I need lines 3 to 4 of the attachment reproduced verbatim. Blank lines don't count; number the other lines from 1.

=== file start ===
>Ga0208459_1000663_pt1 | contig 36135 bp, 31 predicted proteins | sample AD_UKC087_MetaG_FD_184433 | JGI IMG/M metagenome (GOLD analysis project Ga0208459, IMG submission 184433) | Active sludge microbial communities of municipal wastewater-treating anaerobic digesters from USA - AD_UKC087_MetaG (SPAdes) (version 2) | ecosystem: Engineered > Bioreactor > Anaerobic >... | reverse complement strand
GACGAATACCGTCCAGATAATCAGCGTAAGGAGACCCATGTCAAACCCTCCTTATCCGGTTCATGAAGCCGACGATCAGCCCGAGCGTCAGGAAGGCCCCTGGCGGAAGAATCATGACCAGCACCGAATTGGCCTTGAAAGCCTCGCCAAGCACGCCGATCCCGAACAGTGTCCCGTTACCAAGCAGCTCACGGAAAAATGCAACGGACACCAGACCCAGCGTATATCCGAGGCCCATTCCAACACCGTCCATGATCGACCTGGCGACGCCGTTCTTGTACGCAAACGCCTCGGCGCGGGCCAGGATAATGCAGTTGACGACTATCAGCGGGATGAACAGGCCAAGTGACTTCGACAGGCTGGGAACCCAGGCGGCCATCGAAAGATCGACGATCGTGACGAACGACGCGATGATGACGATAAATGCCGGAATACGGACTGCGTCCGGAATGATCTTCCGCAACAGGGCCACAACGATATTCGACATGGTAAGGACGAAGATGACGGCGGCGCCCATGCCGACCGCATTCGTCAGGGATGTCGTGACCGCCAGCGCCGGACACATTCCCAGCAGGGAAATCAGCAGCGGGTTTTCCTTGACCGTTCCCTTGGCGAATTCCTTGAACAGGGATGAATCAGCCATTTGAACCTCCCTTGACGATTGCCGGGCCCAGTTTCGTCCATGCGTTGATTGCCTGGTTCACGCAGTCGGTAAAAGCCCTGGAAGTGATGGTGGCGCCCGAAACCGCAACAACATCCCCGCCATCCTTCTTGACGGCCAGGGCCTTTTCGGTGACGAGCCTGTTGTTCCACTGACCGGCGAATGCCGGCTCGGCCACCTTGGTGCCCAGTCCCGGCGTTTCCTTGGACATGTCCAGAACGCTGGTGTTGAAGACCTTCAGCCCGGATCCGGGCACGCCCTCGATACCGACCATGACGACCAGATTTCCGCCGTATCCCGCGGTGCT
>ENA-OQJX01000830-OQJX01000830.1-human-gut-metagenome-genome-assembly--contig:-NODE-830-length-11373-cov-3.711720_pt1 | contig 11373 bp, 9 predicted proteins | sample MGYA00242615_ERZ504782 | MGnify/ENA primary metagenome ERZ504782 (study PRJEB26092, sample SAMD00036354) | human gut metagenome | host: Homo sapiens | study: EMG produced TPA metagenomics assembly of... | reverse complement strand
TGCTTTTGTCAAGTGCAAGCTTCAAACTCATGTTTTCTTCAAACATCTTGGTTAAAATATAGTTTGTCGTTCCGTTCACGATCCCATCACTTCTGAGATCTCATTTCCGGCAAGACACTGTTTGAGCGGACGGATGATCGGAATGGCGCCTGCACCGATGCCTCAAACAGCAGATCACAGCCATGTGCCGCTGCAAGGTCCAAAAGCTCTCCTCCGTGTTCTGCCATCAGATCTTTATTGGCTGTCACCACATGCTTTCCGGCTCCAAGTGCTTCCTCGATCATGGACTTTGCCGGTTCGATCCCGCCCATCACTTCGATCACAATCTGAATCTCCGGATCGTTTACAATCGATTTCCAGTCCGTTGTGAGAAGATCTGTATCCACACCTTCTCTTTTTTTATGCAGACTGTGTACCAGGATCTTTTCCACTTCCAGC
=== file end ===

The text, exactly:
>ENA-OQJX01000830-OQJX01000830.1-human-gut-metagenome-genome-assembly--contig:-NODE-830-length-11373-cov-3.711720_pt1 | contig 11373 bp, 9 predicted proteins | sample MGYA00242615_ERZ504782 | MGnify/ENA primary metagenome ERZ504782 (study PRJEB26092, sample SAMD00036354) | human gut metagenome | host: Homo sapiens | study: EMG produced TPA metagenomics assembly of... | reverse complement strand
TGCTTTTGTCAAGTGCAAGCTTCAAACTCATGTTTTCTTCAAACATCTTGGTTAAAATATAGTTTGTCGTTCCGTTCACGATCCCATCACTTCTGAGATCTCATTTCCGGCAAGACACTGTTTGAGCGGACGGATGATCGGAATGGCGCCTGCACCGATGCCTCAAACAGCAGATCACAGCCATGTGCCGCTGCAAGGTCCAAAAGCTCTCCTCCGTGTTCTGCCATCAGATCTTTATTGGCTGTCACCACATGCTTTCCGGCTCCAAGTGCTTCCTCGATCATGGACTTTGCCGGTTCGATCCCGCCCATCACTTCGATCACAATCTGAATCTCCGGATCGTTTACAATCGATTTCCAGTCCGTTGTGAGAAGATCTGTATCCACACCTTCTCTTTTTTTATGCAGACTGTGTACCAGGATCTTTTCCACTTCCAGC